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Effective watershed-scale environmental management and restoration require a sound understanding of the dynamics of fluvial systems at the watershed-scale and the impact of humans on these dynamics. In Illinois, concern has arisen about the need to implement bank stabilization along meandering rivers, where bank erosion associated with lateral migration is often viewed as a sign of channel instability. Also, many rivers in the state are low-energy fluvial systems that exhibit limited responses to direct human modification such as channel straightening. From an ecological perspective, the lack of response is problematic owing to its potential long-term alteration of aquatic habitat.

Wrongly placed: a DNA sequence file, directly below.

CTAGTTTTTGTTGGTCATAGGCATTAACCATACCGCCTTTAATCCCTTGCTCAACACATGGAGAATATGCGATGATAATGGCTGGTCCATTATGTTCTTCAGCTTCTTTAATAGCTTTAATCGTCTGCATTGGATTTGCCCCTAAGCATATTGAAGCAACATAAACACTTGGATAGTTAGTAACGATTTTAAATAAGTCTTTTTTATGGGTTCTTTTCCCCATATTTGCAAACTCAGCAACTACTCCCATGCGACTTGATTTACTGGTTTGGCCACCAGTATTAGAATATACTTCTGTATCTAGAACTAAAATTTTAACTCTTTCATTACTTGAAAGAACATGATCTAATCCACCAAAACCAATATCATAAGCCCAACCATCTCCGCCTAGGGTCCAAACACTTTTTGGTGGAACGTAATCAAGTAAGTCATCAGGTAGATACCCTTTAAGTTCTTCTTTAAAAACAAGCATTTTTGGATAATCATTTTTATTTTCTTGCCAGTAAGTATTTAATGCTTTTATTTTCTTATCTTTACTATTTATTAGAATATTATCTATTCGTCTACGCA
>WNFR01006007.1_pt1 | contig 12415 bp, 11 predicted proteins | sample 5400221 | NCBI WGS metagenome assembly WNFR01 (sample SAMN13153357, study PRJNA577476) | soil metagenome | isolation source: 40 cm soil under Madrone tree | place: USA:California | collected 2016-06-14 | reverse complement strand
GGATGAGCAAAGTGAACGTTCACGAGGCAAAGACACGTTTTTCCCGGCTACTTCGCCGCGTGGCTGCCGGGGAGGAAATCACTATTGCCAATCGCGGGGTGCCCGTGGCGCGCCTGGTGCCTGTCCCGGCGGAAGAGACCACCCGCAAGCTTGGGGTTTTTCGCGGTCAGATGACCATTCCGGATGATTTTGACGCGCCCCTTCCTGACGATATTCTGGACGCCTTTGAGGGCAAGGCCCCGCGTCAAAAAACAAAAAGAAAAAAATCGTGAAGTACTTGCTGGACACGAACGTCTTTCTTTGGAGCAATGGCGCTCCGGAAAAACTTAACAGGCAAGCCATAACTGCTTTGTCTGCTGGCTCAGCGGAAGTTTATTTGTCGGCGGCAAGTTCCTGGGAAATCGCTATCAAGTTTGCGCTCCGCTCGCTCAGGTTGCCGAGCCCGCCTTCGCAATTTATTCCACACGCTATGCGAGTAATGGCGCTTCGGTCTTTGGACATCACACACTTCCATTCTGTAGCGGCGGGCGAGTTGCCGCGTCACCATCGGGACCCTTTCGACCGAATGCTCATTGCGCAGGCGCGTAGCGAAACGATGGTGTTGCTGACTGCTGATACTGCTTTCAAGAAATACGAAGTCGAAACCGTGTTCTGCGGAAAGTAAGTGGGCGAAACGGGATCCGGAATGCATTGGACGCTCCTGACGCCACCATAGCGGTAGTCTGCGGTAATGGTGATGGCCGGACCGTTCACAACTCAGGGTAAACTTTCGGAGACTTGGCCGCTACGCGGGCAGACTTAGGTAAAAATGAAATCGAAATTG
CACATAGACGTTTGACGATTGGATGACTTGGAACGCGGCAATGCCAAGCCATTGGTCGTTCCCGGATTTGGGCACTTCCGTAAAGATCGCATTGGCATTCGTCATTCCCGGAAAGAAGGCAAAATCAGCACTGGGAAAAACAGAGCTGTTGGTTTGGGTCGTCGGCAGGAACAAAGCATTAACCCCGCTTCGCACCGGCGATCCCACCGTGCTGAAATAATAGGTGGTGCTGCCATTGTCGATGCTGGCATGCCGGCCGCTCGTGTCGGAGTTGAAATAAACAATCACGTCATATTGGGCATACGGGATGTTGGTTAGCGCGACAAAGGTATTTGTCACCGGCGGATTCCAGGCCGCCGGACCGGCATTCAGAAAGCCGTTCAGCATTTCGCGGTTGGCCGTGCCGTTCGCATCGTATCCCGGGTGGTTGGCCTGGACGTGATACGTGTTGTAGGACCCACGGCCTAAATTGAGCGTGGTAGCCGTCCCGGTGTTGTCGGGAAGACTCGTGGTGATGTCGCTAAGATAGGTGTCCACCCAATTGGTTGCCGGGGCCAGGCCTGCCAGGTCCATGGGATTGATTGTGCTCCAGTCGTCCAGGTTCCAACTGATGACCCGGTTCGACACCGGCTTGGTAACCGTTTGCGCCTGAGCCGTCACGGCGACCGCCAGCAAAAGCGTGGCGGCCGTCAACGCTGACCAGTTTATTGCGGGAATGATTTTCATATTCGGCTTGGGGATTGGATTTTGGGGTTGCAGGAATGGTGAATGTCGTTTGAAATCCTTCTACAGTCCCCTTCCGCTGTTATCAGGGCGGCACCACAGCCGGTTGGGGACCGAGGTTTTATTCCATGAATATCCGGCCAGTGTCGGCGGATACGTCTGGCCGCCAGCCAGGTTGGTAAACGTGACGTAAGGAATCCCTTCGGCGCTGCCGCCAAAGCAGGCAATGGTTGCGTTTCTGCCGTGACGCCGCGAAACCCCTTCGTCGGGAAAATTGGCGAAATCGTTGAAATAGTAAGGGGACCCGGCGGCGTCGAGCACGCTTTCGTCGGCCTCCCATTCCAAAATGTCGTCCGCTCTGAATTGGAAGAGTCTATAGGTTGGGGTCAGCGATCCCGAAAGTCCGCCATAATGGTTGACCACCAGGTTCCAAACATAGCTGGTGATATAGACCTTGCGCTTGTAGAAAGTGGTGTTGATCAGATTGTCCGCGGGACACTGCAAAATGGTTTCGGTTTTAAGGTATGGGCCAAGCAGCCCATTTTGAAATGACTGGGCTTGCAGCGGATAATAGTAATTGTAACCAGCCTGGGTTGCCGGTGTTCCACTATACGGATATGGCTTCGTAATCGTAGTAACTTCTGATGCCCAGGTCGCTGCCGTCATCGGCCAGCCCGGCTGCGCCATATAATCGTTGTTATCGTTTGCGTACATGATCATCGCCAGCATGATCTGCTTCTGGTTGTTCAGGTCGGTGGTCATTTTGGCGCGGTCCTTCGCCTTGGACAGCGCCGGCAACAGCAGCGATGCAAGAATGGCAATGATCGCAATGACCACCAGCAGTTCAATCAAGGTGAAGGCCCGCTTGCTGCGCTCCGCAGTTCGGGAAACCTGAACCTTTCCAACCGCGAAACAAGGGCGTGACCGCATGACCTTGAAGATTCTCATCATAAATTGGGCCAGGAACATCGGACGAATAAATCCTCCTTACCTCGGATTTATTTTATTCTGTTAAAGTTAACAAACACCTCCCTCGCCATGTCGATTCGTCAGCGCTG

This study examines the spatial relationship between the planform dynamics of meandering rivers and stream power in the Kishwaukee River watershed in northern Illinois. The spatial extent of planform change at the scale of drainage network is quantified and related to spatial variations in the magnitude of stream power throughout the watershed. Historical channel change was determined using GIS-based analysis of aerial photography of several reaches scattered throughout the watershed. The results show that the amount of lateral migration per reach is greatest where stream power is highest, but that planform response to channelization is limited regardless of the magnitude of stream power. The findings from this historical analysis of channel change are useful for understanding both the fluvial dynamics of unmodified meandering rivers and the influence of human modification on these dynamics— knowledge that can help guide environmental decision making about the need to implement channel stabilization or restoration measures.

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